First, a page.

Online Wine

One popular solution was selling wine online, but different operators found different ways to do it. At Primrose, Zutant has set up the Phantom Wine Club, which runs monthly, offering “unique and interesting wines from all around the world”. February’s offering, for example, included four wines from the European nation Georgia to celebrate the election of two Democratic senators from the American state of the same name.

Also in DC, Flight has taken its wine school online, offering region-focused events that take in experts and a selection of wines, once a month. In Chicago, Anderson has enjoyed a good reception for their wine classes.

“From our public virtual tastings we got a lot of private tastings, a lot of corporate tastings,” she says. “The busiest day we had was a Friday in April. We had a public Rose tasting for 40 people, and then we had two private tastings that each had 30. It was a lot to coordinate, but it kept us busy during the shutdown.”

Bottle Shop

Some bars turned into bottle shops. At Bar Bandini, they found that many customers were happier coming to pick up wine than have it delivered. Liter-bottles were particularly popular, he says. “Our regulars came out really strongly for us, and bought wine,” he says. “People were really buying in that beginning time. We tried to expand it with delivery - but we noticed that our group of people actually wanted to get out of the house and come, even if it was masked and [the wine was] left on the table 20 feet apart from each other. They were happy to come to do that in those early days.”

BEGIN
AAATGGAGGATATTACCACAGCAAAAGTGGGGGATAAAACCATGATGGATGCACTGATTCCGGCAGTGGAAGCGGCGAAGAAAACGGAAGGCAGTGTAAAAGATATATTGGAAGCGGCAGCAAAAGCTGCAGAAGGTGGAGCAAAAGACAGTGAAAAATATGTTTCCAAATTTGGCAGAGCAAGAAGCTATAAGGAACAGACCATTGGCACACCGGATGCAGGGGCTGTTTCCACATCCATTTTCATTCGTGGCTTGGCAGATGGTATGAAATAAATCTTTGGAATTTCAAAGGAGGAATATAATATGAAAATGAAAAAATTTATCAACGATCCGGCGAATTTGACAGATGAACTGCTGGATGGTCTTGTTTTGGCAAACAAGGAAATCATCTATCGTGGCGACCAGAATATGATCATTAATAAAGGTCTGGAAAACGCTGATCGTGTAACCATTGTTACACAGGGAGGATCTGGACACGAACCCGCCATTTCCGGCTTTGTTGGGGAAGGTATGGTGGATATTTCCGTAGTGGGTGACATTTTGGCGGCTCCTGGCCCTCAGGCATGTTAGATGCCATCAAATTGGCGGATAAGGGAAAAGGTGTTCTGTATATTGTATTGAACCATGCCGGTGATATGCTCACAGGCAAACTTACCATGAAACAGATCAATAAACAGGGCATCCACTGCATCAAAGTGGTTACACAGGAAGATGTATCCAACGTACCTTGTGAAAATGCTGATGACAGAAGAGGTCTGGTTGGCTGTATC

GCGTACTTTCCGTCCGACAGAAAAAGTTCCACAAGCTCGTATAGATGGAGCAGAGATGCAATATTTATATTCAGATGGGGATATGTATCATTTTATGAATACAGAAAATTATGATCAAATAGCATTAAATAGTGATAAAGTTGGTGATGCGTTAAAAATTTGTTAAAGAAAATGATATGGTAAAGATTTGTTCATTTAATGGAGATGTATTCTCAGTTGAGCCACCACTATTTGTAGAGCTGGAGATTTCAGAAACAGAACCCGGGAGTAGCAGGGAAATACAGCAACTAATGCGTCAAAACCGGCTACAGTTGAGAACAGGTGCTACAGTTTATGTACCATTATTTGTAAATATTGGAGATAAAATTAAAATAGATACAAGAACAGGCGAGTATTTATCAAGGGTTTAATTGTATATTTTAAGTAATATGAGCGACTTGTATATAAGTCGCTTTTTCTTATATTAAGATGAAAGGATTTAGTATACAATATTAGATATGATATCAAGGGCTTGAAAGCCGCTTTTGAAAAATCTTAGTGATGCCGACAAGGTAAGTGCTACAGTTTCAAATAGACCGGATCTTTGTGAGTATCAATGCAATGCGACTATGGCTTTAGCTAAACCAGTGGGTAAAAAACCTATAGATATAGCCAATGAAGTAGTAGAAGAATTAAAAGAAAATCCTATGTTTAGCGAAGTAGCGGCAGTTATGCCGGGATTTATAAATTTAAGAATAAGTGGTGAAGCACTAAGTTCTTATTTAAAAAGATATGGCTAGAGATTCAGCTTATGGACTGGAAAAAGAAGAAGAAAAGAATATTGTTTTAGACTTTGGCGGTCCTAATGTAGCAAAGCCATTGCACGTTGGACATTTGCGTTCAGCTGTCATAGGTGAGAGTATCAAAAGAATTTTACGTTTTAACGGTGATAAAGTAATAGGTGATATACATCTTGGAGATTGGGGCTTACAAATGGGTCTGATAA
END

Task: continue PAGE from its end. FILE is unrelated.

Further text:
Outdoor seating

One thing that seemingly every wine bar did was introduce or improve their outdoor seating. Swati Bose speaks for many when she says this will change how they operate long-term. “We just had a small patio that was super seasonal, and now we're thinking that again if we survive this then we do have to think about an outdoor, indoor seating system that works year-round,” she says. “I think it will change the way people function for a long time to come.”